Congress caves in to right wing on Cuba travel

In a noteworthy turnabout, the House of Representatives rejected several measures on June 29 that would have eased some of the Bush administration’s restrictions on travel to Cuba.

Rep. Jim Davis (D-Fla.) had proposed an amendment to a wide-ranging appropriations bill calling for an easing of restrictions on travel to Cuba by Cuban Americans. It lost by three votes. In 2004, the House had approved Davis’ amendment by a 225-174 vote.

Rep. Barbara Lee (D-Calif.) introduced an amendment to another bill that would have reversed the limits imposed last year on college students doing study abroad in Cuba. Lee said, “This is an issue of freedom for our students to travel and gain invaluable experience and educational opportunity that only international study-abroad programs can provide.” The House rejected the amendment by a vote of 233-187.

An amendment introduced by Rep. Charles Rangel (D-N.Y.) to end the U.S. economic embargo failed by a vote of 169-250.

The House disallowed, on a point of order, Rep. Jeff Flake’s (R-Ariz.) amendment that would have enabled Cuban American soldiers to visit their families in Cuba. Flake withdrew another amendment that would have broadened religion-related travel.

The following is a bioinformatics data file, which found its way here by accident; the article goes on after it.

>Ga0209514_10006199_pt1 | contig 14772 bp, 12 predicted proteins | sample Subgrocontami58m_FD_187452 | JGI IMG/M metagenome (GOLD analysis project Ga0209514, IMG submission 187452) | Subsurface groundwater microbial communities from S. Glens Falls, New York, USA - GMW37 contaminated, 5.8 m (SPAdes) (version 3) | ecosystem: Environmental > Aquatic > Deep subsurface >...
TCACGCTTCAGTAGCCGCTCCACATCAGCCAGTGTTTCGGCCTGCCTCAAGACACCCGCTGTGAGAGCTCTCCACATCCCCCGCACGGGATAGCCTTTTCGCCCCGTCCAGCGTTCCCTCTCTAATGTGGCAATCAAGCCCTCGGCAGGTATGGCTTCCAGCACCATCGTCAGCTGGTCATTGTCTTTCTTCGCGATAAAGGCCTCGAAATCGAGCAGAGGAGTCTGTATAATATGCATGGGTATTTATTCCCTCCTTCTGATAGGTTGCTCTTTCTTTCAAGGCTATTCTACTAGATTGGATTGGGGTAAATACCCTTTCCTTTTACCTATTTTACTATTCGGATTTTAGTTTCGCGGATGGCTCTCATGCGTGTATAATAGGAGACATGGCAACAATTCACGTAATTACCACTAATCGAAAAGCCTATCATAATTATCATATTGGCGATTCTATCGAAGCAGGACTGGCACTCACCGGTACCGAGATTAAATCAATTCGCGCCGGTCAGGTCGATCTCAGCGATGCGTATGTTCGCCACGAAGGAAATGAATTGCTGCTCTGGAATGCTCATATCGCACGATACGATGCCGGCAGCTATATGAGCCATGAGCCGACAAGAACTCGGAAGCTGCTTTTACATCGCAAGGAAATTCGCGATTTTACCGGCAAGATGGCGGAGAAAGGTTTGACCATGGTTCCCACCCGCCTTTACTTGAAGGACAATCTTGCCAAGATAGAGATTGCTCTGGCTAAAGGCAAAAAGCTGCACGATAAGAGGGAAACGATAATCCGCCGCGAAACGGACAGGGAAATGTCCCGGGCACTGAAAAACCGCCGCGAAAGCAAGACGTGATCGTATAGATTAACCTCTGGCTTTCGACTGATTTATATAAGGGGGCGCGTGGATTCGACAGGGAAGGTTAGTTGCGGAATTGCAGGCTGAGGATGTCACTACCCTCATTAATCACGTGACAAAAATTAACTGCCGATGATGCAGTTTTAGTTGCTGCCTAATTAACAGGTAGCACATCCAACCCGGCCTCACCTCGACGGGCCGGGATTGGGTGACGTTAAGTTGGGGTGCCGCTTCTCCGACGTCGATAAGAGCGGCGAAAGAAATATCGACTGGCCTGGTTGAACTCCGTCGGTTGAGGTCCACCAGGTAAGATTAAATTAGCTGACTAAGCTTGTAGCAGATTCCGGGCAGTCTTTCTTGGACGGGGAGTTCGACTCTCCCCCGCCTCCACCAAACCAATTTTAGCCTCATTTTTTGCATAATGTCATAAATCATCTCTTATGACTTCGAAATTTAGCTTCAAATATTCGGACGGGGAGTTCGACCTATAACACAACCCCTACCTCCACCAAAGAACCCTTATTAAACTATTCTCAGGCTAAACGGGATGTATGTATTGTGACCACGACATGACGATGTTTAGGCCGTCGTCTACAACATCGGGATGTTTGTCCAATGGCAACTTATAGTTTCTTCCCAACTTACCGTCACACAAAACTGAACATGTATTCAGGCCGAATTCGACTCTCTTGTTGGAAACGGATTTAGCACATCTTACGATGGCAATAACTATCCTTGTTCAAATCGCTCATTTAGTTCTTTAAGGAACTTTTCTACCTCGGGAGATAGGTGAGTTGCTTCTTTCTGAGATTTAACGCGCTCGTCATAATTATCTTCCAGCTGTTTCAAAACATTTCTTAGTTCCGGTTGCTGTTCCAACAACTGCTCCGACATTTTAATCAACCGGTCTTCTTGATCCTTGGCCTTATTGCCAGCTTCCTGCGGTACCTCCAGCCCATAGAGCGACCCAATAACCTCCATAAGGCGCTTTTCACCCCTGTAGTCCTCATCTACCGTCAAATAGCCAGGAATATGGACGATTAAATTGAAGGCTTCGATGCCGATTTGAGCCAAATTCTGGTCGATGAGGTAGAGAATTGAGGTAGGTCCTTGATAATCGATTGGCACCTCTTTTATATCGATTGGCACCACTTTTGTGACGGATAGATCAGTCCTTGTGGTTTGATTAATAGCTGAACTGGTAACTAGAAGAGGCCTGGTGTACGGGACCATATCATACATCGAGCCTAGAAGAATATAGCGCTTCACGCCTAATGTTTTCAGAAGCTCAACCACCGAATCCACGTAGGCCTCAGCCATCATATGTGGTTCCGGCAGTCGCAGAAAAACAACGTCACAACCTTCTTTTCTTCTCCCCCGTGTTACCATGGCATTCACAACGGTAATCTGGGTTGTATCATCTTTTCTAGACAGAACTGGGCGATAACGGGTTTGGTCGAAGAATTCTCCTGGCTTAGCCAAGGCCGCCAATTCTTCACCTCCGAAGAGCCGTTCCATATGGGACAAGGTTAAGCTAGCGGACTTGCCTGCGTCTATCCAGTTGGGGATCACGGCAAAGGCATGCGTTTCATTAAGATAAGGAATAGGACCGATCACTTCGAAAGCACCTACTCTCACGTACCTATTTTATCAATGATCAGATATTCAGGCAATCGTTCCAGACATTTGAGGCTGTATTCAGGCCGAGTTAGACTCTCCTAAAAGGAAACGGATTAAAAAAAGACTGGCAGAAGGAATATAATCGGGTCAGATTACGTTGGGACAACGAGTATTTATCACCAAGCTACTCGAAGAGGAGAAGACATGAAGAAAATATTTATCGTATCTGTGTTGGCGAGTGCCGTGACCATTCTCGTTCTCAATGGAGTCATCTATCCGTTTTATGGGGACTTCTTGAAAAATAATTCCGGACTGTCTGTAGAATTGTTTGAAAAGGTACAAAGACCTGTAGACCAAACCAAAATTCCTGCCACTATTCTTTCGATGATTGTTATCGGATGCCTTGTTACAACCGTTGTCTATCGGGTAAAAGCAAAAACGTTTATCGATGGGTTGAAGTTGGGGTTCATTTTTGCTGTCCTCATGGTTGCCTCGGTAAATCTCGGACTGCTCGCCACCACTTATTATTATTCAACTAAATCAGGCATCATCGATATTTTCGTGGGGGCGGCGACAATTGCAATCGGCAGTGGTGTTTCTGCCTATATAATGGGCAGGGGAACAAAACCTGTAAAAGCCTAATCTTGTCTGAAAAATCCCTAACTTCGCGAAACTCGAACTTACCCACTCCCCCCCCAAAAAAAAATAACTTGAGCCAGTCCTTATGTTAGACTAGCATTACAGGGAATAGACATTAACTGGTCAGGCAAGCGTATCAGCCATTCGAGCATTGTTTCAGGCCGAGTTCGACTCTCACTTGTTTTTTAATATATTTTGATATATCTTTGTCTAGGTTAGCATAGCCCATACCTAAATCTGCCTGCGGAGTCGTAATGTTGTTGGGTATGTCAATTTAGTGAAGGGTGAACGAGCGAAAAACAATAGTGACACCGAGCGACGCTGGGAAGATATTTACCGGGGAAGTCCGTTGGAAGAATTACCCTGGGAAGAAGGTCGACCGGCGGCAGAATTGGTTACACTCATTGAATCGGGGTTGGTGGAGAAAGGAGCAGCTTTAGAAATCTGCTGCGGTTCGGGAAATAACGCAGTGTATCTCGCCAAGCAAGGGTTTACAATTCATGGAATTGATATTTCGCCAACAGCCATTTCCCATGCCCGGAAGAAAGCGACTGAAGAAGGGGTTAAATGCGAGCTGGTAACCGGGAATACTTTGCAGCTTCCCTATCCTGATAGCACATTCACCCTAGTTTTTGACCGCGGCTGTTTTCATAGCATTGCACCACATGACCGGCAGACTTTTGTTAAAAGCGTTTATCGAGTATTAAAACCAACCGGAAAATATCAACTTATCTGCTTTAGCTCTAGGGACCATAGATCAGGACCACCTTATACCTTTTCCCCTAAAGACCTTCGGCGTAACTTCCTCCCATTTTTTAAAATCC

Observers point out that this year’s voting represents a reversal of recent voting trends in the House in favor of ending the travel ban. Public opinion polls show more than 70 percent of the U.S. public favors ending such restrictions.

Philip Schmidt, a spokesperson for the Latin American Working Group (LAWG), said, “Today’s vote was shameful, and reinforces recent polls that show most Americans believe that Congress is out of touch with their opinions. Their vote to continue the separation of Cuban American families shows that they have lost touch with the will of the majority of Americans who favor ending travel restrictions.”

Schmidt pointed out that over 100 national organizations representing the views of Cuban Americans, agriculture, business, humanitarian and religious organizations sent a letter to Congress prior to the vote calling for an end to the travel restrictions.

However, conservatives, led by House Majority Leader Tom DeLay (R-Texas), a key Bush ally, and Florida Reps. Ileana Ros-Lehtinen, Lincoln Diaz-Balart and his brother, Mario Diaz-Balart, lobbied heavily to maintain the restrictions.

Supporters of the travel ban are well funded. For example, LAWG, citing data from www.opensecrets.org, pointed out that the “U.S.-Cuba Democracy PAC,” whose contributors disproportionately hail from South Florida, gave $182,500 towards the election campaigns of 112 congresspersons in 2004. Most lawmakers who took money from this PAC voted against easing the travel restrictions.

Despite these votes, many lawmakers from farm states continue to oppose the travel ban and to agitate in favor of measures to promote U.S. food sales to Cuba.

LAWG is halfway along on its campaign to gather 10,000 signatures in support of a petition calling for an end to the travel ban. To sign the petition, visit www.lawg.org/tools/petition.htm.